An indication of the extreme views that will emerge as the Royal Commission prepares to deliver its vision for Australia’s future aged care system.
The controversial Head of Monash University’s Health Law and Ageing Research Unit has penned a piece for The Conversation – which is one of its founding partners – outlining his ideas to address the “violation of residents’ basic human rights”.
A human rights-based legal centre to uphold the rights of aged care residents at policy formulation and in the courts.
Criminal charges for providers, boards and CEOs that fail to meet standards.
“The current system of weak enforcement and inconsequential sanctions must change. Approved providers, their board members and executives should be held criminally culpable for institutional neglect and abuse, similar to what happens in workplaces,” he writes.
“Without substantive consequences, government ministers, their departments, the regulator and providers will not change their behaviour.”
Greater participation by residents in the running of their aged care home and at the national level.
“Residents should, for example, be able to influence the selection of staff, sit on the board of governance, and be consulted about the operations of the care home and the whole sector,” Professor Ibrahim says.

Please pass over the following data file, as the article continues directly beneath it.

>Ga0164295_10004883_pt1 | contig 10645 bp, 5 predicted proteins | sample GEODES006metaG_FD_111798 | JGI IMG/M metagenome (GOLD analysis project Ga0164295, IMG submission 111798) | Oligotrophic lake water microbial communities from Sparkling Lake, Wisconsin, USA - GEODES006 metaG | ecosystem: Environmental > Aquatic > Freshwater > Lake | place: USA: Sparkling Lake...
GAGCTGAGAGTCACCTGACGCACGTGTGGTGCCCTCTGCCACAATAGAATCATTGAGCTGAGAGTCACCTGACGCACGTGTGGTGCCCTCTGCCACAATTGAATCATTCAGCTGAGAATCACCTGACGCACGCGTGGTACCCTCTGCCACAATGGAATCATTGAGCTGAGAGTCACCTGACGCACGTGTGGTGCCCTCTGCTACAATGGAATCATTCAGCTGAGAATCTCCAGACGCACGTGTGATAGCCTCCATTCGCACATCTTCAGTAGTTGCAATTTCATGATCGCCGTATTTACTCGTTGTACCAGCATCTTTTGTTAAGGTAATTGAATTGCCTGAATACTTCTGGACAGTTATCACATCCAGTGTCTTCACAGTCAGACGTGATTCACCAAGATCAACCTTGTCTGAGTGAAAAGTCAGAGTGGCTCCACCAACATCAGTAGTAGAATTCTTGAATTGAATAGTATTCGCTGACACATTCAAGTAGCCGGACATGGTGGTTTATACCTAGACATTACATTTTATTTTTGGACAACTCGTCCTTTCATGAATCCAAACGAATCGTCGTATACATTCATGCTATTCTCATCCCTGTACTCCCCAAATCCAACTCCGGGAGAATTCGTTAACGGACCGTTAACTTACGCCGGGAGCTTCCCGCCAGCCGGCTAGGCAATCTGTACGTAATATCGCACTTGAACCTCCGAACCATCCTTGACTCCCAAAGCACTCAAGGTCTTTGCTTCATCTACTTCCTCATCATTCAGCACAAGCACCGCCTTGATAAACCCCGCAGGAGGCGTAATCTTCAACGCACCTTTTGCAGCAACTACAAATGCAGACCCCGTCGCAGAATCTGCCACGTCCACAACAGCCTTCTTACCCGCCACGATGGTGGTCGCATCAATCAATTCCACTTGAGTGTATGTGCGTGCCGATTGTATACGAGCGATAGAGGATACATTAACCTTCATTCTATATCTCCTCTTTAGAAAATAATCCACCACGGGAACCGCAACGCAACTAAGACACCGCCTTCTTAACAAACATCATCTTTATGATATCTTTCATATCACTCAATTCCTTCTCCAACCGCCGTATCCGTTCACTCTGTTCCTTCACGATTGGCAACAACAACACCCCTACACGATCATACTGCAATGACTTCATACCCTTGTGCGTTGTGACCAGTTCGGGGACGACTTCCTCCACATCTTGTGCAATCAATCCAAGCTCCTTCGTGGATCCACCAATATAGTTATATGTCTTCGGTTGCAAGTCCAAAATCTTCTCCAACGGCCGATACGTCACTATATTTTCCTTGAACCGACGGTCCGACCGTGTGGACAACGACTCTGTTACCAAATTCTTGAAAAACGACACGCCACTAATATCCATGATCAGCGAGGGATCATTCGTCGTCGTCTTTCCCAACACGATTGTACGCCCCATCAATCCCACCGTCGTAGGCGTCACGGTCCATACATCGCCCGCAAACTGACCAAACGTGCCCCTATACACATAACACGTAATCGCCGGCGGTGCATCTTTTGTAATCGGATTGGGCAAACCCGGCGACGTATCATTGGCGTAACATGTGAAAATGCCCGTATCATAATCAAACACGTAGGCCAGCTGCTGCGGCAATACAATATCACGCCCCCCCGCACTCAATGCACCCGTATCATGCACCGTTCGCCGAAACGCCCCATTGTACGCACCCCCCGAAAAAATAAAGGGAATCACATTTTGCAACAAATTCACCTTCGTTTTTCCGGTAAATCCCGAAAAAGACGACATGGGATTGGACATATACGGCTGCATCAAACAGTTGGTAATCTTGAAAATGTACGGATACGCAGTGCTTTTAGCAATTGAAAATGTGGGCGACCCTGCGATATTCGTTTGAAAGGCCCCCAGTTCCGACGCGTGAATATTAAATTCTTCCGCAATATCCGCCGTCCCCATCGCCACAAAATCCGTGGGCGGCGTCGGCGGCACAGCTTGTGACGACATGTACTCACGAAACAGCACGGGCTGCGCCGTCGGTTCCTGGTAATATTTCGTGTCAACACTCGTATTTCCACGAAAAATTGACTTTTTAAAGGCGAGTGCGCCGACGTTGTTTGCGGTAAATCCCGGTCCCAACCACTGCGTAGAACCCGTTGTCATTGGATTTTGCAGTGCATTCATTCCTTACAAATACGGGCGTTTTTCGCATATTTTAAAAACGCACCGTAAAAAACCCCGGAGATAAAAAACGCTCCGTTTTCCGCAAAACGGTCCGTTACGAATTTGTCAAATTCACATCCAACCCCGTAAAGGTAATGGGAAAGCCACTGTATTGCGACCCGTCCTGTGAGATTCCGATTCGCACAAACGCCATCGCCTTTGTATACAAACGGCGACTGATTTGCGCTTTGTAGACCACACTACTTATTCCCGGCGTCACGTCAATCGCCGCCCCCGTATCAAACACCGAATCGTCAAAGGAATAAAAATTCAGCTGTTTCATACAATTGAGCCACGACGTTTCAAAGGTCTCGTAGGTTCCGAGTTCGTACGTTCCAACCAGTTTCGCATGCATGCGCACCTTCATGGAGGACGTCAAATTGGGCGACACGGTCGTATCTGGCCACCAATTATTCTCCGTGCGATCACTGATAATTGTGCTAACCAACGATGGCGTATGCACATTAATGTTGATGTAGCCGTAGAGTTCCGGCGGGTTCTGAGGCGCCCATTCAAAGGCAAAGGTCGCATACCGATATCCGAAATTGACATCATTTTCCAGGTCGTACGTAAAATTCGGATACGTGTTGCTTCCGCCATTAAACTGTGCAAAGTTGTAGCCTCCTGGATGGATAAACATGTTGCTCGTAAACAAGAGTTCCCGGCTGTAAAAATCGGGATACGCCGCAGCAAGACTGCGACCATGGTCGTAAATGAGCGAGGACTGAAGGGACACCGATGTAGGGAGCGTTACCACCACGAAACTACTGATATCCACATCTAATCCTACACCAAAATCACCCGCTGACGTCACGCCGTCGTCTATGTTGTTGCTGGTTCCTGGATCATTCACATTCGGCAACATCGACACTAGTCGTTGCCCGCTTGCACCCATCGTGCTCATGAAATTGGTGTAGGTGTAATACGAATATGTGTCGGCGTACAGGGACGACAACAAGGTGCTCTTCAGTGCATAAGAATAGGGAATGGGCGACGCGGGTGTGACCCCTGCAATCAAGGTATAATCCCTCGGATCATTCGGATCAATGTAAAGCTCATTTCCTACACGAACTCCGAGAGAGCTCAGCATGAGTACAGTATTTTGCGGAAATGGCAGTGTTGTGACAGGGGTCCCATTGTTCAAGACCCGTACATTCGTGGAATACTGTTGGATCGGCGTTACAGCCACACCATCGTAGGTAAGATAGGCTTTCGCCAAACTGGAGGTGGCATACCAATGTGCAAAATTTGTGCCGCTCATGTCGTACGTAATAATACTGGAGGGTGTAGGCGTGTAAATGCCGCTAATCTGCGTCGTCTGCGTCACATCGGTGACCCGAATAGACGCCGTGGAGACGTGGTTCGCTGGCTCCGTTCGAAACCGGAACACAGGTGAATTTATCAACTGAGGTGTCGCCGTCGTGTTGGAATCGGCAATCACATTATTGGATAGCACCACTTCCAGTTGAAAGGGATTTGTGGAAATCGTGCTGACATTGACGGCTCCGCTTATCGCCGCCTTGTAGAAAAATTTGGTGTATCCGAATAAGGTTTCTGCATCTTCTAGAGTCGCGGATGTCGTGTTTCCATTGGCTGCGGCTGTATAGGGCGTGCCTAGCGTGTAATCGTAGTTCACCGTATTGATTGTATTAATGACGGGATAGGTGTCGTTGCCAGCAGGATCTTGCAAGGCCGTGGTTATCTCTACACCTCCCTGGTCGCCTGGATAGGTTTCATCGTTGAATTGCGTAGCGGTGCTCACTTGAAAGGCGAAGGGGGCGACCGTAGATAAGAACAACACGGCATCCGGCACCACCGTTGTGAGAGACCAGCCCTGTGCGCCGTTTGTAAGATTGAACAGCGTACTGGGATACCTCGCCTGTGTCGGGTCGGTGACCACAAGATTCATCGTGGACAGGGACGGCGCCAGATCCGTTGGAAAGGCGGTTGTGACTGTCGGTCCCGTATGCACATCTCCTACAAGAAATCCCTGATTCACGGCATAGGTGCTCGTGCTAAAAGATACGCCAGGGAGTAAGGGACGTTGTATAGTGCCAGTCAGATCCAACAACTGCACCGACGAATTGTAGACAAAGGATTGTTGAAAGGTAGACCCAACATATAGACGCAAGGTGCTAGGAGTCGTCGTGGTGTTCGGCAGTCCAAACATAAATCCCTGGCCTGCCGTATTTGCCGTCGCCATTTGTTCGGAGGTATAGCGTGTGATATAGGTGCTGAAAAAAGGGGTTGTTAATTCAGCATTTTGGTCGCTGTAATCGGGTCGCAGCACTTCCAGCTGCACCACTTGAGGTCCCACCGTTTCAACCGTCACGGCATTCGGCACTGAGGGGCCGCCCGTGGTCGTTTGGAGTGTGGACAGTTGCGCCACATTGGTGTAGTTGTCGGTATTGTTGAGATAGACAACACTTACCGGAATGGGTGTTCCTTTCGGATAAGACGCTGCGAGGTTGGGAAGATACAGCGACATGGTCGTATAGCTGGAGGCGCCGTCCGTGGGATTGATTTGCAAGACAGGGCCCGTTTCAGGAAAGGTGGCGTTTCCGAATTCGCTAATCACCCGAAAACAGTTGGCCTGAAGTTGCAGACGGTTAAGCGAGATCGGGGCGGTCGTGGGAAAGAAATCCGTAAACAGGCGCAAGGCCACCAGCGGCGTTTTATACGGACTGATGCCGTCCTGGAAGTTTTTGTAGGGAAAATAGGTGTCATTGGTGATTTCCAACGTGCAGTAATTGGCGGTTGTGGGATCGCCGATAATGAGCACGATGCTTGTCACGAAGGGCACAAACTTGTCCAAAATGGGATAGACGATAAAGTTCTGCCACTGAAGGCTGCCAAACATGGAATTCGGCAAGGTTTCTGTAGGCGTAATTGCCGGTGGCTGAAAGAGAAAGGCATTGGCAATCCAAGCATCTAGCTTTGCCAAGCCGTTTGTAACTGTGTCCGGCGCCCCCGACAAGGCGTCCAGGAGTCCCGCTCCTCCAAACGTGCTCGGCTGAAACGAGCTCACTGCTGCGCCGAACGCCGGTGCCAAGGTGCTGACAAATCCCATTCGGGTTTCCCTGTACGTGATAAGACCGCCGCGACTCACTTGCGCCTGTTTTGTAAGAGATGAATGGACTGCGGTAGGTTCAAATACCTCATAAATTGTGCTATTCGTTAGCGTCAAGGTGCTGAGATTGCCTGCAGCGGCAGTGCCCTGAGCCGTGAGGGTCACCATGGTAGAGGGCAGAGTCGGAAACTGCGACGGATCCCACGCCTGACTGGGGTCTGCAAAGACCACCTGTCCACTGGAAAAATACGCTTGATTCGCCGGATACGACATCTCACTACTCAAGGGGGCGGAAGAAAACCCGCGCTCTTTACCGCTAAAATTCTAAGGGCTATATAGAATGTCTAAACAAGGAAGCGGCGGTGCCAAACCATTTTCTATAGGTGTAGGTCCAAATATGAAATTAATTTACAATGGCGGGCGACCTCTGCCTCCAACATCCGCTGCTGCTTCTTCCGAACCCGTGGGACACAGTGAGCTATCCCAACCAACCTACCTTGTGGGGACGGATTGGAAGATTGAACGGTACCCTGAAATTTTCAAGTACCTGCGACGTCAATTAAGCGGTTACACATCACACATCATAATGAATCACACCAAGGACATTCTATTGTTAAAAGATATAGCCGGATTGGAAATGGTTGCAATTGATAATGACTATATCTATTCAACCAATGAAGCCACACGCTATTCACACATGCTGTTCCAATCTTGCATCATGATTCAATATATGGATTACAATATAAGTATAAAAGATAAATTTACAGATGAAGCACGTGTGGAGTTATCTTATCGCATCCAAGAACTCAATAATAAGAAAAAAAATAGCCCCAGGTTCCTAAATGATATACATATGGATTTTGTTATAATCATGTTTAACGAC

“Establishing a national group comprised almost entirely of aged care residents, with the addition of legal and administration expertise, and people who can assist with supported decision-making, would be a positive step. This group would report to federal parliament about funding, policy and practice reforms for aged care.”
The establishment of an Aged Care Ombudsman.
This ombudsman would have the powers to investigate the performance of providers and hold all levels of Government and the regulator accountable, the Professor says.
“A more radical approach would be to reimagine our representative democracy,” he adds. “Perhaps if the 213,397 residents living in aged care could directly elect two members of federal parliament, governments may become accountable.”
Increased transparency including on staffing levels, Government funding and regulatory action.
“We should adopt a national public register of competing interests in aged care like some countries have to address the relationship between big pharma and health professionals,” Professor Ibrahim states.
He also recommends the implementation of a wider number of quality performance indicators to measure each facility’s performance; an annual national expert review of serious incidents, with lessons learned to improve the sector; and a national register that gathers data by facility on quality of life and health outcomes for aged care residents (including premature death and injury).
The Professor concludes if these issues can be addressed, then fixing other issues – such as staffing – will be worthwhile.
“But without these changes, whatever is built will simply collapse again,” he says.
The Royal Commission has actually examined all of these issues except for the legal centre and residents being represented at the national level – the Professor will have to wait for the Final Report however to find out if the Commissioners concur with his views.